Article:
Real Life Combat: Prison Takedown

A friend of mine is a prison guard, and he told me of a fight that went down in the dining area of the

Texas Prison Fight. Note the Inmate Prepared to Use a Food Tray as a Weapon.

prison where he works.

Two inmates squared off and argued heatedly. Fearing a fight would break out, a small-statured guard stepped in between the two inmates, and motioned them apart. One inmate obeyed the command and broke it off. He was cuffed and lead away.

The second inmate, though, was big and muscular. “Do you think you can take me on?”

The guard answered. “Let’s not do this. Stand down.”

The inmate continued to challenge him, and the guard brushed aside the challenges, while calmly repeating the order to break it off.

The inmate rushed the corrections officer. The officer stepped aside and pushed the inmate, causing him to tumble to the floor.

The guard leaped on top of the face-down inmate and got him in a headlock. But the inmate was big and very strong. The inmate rolled over and fired an elbow into the ribs of the guard.

The two men got up and squared off again. Once again the guard deflected his rush and jumped on top of him. He got the inmate in an armlock, but couldn’t quite cinch it. He then wrapped his legs around the convict’s neck. “Give up!” he repeatedly yelled, but the prisoner wouldn’t give up.

Eventually the prisoner blacked out.

He soon came out of it, and other guards were there to restrain him.

“I can’t believe a little guy took me down. I never thought it would happen,” he said in disbelief.

My friend was impressed. “That was amazing how you took that guy out.”

“I think he broke one of my ribs,” the officer answered with a grimace. The two of them had been been grappling on the dining hall’s concrete floor. The inmate’s elbow shot had driven the guard into the concrete floor, which had no give.

The guard was careful to hide the fact that he’d been hurt, because he didn’t want the inmates to know.

Lessons Learned:

1) You Don’t Want to Fight

“They have nothing to lose,” my friend told me. “I have everything to lose.” He avoids fights at all times. It doesn’t matter what your skill level is –you’re still human, and therefore mortal.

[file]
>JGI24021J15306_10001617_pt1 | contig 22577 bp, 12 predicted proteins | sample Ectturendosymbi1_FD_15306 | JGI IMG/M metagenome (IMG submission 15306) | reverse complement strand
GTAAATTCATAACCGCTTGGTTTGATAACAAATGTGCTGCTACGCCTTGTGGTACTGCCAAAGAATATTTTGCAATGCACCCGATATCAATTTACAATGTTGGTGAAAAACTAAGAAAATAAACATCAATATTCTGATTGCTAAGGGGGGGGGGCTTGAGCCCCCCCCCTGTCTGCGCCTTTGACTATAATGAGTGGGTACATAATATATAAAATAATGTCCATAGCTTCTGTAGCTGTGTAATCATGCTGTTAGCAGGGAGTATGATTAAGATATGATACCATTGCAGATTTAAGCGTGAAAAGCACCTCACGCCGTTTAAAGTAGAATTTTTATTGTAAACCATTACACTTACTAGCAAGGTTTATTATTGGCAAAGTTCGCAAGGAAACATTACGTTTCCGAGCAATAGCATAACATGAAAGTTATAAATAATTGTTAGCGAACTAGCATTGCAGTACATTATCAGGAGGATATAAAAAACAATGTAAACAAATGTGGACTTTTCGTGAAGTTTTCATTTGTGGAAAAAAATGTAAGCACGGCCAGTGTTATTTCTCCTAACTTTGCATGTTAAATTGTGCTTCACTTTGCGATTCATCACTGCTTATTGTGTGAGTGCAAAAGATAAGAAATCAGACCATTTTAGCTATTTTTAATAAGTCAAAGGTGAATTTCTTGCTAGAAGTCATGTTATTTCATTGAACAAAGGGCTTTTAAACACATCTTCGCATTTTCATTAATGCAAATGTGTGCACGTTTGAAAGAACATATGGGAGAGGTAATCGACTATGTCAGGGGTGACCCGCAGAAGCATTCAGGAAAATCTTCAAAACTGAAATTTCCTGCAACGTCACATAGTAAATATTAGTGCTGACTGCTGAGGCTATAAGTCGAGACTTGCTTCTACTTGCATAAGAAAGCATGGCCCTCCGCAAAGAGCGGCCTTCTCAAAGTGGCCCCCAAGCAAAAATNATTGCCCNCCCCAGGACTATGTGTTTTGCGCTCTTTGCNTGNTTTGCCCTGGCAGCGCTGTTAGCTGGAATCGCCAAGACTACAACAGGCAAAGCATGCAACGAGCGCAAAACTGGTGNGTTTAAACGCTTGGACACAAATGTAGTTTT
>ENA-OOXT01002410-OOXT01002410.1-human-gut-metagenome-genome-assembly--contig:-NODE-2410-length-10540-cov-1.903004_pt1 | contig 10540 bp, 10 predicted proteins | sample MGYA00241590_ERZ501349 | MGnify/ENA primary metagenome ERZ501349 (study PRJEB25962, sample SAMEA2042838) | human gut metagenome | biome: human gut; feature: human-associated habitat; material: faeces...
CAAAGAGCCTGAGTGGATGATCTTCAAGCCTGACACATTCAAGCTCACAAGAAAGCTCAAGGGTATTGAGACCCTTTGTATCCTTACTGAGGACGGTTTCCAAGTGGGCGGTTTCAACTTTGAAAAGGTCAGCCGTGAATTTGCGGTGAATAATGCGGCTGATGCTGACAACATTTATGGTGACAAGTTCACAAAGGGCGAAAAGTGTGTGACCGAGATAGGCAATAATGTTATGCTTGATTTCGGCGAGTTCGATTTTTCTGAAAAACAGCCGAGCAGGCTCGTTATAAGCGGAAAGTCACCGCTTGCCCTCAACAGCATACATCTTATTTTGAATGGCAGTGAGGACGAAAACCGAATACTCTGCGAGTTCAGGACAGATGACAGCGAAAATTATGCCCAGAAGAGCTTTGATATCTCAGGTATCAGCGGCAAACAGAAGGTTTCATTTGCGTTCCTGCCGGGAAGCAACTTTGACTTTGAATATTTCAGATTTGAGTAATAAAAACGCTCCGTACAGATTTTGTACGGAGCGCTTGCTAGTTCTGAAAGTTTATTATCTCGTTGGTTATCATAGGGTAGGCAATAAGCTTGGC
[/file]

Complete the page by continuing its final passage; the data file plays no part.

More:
2) Be Courteous

This is related to number 1 above. My guard friend sees corrections officers who have been hurt by inmates. “Did you mouth off?” he asks. The answer is always yes. Some guards come in like they’re going to take charge and tell every piece-of-crap convict exactly what to do. Remember, they have nothing to lose. They have nothing but time to train and plot how to take you out. The type of thug you meet on the street may very well be just that type of person. Why antagonize anyone needlessly?

3) Keep Your Distance

Unlike many martial artists who are trained to get in close, police are taught that distance is a life-saver. The criminal on the streets with a knife or the convict in prison with a shiv can cut your throat long before you can draw your gun. There are martial artists who argue that within arm’s length, a knife is better than a gun.

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3 Responses to “Real Life Combat: Prison Takedown”

  1. This should be required reading for anyone taking a Corrections Officer course!

    When I first read that the guard sidestepped I instantly thought, “and he tripped him” thinking about using the floor for your impact rather than your hand. Also, I feared for the guard being on the floor with inmates standing over him. I read on about how it really went down.

    An important lesson is that strikes do happen in real life, where as in the dojo some may never include strikes in their ground work.

    Another is that the ground is not padded; my teacher would sometimes do a take-down where both his knees would slam to the mat in a jumping type motion, he explained that is was only good for sport situation and I just as quickly crossed it off my list as I have no space in my brain for a sport only technique.

    Thirdly, it shows a good point that is not mentioned and that is that some guys are strong enough to pick both themselves and you off of the ground (or roll them over) while you are trying to do a ground control.

  2. C. Loewen Says:

    I have been an avid follower of your blog for some weeks now and it is real life examples like this that are pure gold.

    As a newbie, I’m grateful for the rich treasure trove of information here and as I live in an environment which is becoming increasingly hostile this information may just save my life.

    Keep up the good work.

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